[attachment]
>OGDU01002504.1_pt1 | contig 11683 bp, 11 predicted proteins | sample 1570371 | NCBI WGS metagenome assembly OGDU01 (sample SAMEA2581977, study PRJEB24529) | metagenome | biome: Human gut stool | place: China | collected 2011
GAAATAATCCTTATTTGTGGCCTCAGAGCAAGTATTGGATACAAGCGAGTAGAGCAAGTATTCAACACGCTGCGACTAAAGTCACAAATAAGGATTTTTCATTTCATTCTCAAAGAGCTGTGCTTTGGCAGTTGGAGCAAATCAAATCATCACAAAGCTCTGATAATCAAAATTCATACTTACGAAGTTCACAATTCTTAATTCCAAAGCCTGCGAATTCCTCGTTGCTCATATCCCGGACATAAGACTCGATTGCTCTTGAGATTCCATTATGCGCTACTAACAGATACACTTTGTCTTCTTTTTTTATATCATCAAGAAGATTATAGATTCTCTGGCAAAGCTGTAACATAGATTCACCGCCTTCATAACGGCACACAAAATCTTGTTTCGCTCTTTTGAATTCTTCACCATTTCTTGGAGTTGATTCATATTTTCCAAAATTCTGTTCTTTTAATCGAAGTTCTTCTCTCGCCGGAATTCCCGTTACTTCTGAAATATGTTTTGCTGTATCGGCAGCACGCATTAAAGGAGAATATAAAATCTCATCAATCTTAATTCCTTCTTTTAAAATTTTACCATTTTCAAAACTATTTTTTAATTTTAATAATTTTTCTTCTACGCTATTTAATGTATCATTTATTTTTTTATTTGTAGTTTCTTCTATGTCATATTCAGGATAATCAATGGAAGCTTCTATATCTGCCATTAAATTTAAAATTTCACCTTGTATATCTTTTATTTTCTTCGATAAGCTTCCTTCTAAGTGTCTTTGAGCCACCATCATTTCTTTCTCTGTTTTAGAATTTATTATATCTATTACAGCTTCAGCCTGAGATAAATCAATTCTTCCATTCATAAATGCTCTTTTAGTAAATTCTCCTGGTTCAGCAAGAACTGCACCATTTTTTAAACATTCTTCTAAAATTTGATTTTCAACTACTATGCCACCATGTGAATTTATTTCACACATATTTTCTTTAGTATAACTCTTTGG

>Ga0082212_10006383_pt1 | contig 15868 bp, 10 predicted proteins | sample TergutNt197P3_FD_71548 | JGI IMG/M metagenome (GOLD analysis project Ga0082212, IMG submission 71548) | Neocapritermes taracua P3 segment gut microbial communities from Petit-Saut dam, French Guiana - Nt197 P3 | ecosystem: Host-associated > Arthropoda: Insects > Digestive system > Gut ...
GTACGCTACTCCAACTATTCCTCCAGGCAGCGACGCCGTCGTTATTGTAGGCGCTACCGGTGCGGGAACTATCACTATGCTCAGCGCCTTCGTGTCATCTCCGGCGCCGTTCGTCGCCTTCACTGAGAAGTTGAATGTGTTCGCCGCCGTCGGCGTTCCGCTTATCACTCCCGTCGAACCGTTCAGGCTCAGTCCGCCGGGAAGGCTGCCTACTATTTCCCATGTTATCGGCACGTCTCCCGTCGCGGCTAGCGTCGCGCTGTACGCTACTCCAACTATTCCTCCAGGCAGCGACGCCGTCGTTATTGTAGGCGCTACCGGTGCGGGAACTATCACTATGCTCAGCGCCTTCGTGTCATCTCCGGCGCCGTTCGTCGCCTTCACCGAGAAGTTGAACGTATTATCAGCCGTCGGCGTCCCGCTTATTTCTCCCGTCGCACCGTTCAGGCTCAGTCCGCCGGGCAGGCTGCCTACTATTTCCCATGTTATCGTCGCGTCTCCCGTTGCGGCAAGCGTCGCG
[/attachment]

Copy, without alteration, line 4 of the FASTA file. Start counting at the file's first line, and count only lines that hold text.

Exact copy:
GTACGCTACTCCAACTATTCCTCCAGGCAGCGACGCCGTCGTTATTGTAGGCGCTACCGGTGCGGGAACTATCACTATGCTCAGCGCCTTCGTGTCATCTCCGGCGCCGTTCGTCGCCTTCACTGAGAAGTTGAATGTGTTCGCCGCCGTCGGCGTTCCGCTTATCACTCCCGTCGAACCGTTCAGGCTCAGTCCGCCGGGAAGGCTGCCTACTATTTCCCATGTTATCGGCACGTCTCCCGTCGCGGCTAGCGTCGCGCTGTACGCTACTCCAACTATTCCTCCAGGCAGCGACGCCGTCGTTATTGTAGGCGCTACCGGTGCGGGAACTATCACTATGCTCAGCGCCTTCGTGTCATCTCCGGCGCCGTTCGTCGCCTTCACCGAGAAGTTGAACGTATTATCAGCCGTCGGCGTCCCGCTTATTTCTCCCGTCGCACCGTTCAGGCTCAGTCCGCCGGGCAGGCTGCCTACTATTTCCCATGTTATCGTCGCGTCTCCCGTTGCGGCAAGCGTCGCG